Few vegetables are more packed with vitamin-y goodness than leafy greens, especially the closely related and hearty Collard Greens and Kale.
Varieties of naturally bitter Kale and sweeter, earthier Collards thrive year round, traditionally providing much needed freshly harvested nutrients to families during the “Hungry Gap,” the coldest time of the year when no other vegetables were available.
Since modern societies exist mostly without seasonal food restrictions, the value of these delicious, nutrient dense vegetables has largely been forgotten. Packed with folates, vitamins A, C, & K, and many of the important B vitamins (B-3, B-5, B-6 and riboflavin), minerals such as iron, calcium, copper, manganese, selenium and zinc and much more, they deliver on their classification as “superfoods” like few others can.
Collards and Kale are two of many cultivars stemming from the extremely diverse cabbage species Brassica oleracea.
Other cultivars include broccoli, cauliflower, kohlrabi and brussels sprouts. Unlike cabbage which form a tightly knit head of leaves, collards grow a rosette of large free-standing leaf stalks surrounding a main stem.
Originating in Turkey over 2,000 years ago, Julius Caeser is said to have eaten collards after meals to aid digestion. Transported over Europe by those growing it for food, collards and kale finally migrated across the Atlantic sometime during the 17th century.
Though not introduced to North America by slaves, collards, kale and other greens became staples of slave diets as plantation owners considered the plants to be weeds, encouraging them to eat as much as they liked.
Collard greens remain a popular dish across the U.S. but especially in the South where a New Year’s Day pot of collards and black-eyed peas is supposed to ensure increased wealth in the New Year. It’s also a traditional dish at Juneteenth, celebrating the emancipation.
Still, many modern eaters are not consuming these easy to prepare, intensely nutritious, inexpensive and widely available veggies often enough, or even at all! Why is that? Well, they can be bitter, a once important flavor that has grown unpopular with the rise of chemicalized and GMO sweeteners.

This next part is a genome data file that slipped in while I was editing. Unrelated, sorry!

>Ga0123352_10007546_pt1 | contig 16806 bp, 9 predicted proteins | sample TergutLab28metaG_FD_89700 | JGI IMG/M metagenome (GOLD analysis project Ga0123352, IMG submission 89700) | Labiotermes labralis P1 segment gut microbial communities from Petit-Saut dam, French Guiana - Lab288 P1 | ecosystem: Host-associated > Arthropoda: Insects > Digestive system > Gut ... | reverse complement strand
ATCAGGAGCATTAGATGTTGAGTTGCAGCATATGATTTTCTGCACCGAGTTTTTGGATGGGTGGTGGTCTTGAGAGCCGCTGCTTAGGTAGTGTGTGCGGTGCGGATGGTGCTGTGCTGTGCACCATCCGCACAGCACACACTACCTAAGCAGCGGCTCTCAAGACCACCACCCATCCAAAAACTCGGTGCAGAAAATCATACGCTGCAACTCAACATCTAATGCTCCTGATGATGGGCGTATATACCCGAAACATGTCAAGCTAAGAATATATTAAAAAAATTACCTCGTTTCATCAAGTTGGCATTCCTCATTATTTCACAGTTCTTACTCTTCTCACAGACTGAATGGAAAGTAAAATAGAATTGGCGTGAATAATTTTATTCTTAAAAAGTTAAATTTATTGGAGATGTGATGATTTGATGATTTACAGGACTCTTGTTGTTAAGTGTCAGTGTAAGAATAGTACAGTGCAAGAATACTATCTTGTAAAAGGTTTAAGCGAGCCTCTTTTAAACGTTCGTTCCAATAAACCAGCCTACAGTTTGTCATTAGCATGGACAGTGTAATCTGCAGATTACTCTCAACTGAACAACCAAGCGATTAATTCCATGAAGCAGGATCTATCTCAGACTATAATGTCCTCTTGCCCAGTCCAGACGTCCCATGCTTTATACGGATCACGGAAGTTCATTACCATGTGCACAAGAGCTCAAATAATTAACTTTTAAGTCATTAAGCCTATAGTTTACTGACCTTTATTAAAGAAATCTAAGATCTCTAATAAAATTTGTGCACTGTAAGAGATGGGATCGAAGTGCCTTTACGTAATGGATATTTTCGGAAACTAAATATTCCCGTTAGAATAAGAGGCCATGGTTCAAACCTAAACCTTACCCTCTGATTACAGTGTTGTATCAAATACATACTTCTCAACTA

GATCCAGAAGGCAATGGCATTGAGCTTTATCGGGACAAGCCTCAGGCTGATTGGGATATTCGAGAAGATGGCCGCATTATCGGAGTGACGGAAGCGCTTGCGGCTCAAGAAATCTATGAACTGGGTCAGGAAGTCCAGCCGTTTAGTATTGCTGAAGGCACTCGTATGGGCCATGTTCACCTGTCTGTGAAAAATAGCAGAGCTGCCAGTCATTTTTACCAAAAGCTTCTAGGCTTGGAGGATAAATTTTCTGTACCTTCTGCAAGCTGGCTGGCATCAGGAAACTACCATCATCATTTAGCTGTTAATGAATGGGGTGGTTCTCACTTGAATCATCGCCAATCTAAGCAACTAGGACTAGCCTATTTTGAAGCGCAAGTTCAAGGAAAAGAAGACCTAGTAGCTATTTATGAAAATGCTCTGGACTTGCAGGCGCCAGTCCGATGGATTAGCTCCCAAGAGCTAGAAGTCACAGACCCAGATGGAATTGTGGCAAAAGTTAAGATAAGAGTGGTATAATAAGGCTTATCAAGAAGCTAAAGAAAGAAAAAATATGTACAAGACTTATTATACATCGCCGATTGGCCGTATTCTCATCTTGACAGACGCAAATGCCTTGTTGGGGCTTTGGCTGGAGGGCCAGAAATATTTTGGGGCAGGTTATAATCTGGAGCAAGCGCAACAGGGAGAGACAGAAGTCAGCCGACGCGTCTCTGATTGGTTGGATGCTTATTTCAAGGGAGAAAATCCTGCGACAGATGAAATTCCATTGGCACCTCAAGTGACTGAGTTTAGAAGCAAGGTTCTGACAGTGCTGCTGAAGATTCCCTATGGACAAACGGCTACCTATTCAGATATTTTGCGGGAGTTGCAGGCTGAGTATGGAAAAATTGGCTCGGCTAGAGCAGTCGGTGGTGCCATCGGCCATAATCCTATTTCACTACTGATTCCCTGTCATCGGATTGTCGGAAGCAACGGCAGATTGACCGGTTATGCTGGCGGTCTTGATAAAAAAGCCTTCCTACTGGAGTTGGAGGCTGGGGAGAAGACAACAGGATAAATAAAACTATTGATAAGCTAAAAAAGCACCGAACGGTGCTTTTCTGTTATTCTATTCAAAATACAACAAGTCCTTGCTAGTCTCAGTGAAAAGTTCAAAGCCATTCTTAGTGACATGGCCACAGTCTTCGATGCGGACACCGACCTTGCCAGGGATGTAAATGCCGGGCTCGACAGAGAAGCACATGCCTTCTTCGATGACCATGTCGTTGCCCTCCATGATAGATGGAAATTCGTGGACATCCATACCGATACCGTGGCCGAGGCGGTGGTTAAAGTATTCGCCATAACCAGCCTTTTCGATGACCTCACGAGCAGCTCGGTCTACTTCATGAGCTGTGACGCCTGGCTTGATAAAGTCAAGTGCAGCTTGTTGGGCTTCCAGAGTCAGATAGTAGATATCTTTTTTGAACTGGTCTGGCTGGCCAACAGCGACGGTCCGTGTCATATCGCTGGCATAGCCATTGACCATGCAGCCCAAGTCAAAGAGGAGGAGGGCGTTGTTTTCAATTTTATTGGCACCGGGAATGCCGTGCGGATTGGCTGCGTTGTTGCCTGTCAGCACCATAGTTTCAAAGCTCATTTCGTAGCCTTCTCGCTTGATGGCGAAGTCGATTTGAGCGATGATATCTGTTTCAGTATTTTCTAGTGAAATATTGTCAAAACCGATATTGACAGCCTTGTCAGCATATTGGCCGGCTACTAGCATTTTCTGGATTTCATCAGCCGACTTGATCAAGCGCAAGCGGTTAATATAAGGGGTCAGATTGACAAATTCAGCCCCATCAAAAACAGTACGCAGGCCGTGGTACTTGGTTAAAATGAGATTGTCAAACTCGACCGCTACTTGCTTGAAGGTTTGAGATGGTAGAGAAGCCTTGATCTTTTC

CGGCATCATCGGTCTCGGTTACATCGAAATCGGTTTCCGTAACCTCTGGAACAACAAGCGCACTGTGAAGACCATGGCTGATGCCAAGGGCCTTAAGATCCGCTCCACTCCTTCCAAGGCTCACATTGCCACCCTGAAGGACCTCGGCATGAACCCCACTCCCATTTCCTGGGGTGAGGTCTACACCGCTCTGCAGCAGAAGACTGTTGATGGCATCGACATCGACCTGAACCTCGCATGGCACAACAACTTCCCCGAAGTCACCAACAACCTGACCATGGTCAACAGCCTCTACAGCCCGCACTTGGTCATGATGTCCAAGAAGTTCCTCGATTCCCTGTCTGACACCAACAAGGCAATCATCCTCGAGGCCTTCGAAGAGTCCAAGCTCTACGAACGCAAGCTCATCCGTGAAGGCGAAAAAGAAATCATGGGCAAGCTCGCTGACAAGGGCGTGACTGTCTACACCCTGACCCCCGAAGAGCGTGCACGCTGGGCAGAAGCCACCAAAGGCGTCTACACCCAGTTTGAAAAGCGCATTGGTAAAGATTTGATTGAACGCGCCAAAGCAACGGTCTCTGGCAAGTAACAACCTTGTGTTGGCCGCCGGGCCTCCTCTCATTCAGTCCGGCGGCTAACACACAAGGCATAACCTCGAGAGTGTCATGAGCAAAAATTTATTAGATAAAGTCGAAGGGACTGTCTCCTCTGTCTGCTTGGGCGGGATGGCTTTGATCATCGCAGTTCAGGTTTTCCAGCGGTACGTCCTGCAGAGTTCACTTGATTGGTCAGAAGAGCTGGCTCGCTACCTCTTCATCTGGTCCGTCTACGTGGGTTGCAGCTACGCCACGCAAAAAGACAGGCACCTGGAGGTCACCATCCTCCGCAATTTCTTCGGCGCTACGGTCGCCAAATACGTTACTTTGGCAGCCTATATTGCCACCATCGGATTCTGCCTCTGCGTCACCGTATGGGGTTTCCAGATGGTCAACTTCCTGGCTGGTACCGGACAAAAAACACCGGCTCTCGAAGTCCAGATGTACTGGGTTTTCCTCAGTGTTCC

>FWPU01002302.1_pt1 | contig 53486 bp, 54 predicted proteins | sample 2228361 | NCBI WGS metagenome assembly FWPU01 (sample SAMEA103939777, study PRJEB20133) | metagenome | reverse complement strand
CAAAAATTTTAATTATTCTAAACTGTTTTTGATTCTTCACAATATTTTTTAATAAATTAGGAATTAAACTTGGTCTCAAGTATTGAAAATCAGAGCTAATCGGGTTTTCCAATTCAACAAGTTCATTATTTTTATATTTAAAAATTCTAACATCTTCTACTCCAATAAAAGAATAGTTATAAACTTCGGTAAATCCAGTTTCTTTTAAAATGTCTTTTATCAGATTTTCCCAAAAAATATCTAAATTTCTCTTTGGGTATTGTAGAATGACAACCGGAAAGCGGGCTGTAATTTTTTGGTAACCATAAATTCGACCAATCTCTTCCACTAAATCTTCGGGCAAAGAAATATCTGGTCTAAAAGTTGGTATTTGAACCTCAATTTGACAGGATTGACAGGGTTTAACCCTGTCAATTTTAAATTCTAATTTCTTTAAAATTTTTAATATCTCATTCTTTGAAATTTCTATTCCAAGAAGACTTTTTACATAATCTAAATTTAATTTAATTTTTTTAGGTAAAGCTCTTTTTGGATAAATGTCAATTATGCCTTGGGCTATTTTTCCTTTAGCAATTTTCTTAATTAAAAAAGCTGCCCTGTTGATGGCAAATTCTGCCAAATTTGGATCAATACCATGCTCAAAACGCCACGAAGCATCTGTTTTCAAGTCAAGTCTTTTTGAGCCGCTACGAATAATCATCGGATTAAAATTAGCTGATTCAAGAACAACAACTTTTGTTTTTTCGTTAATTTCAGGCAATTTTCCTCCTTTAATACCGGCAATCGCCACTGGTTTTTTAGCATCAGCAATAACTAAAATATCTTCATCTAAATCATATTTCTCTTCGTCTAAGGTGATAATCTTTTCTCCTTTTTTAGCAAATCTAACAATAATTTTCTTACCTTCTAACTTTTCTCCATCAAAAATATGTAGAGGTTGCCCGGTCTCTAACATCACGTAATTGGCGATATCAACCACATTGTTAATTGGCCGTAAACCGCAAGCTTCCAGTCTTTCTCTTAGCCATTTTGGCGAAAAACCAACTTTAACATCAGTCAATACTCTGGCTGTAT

However, cooked properly and with the right ingredients, even the anti-veggie crowd can be convinced. So nab some collards from your local grocery store or farmer’s market and try this recipe for a healthy meal.
COLLARD GREENS COOKED IN KOMBUCHA
Collards are a substantial green that provide a good amount of fiber, which means they require a bit more cooking time.
The acetic acid in the Kombucha will help break down the greens and make the nutrients more bioavailable.
- 4 strips thick-cut bacon, cut in half (other options: fatback, pork belly, turkey neck or other fatty and salty meat)
*vegetarian option* – 2 tbsp. vegetable oil
- 1 medium yellow onion, chopped
- 3-4 cloves of garlic, minced
- 1 Tbsp brown sugar
- 1/2 tsp salt (kosher or sea salt)
- 1/2 tsp fresh ground black pepper
- several dashes of hot sauce
- 1/4 cup unflavored Kombucha or Kombucha Vinegar
- 2 lbs. collard greens, stems removed and sliced into 3 inch strips
- 1 cup water or broth (chicken or vegetable)
- Heat a large skillet on medium heat. Add bacon and cook, stirring occasionally, until the edges are slightly browned. Add onion and cook until they become translucent and start to brown. *If making this vegetarian, add oil to heated pan to brown the onion.
- Add garlic, sugar, salt, pepper, and hot sauce. Cook for about a minute, just until the garlic becomes aromatic. Next add Kombucha or Kombucha Vinegar. Bring up to a simmer and then cook until liquid is reduced by half, stirring occasionally to keep bits from sticking to the pan.
- Add collards and broth (or water) to pan and return to a simmer. Turn heat down to medium-low. Stirring occasionally, cook collards until they are tender and have lost their brightness – about 20 minutes.
- Season to taste with more Kombucha and hot sauce. Serve with the juices (pot-liquor!) from the pan.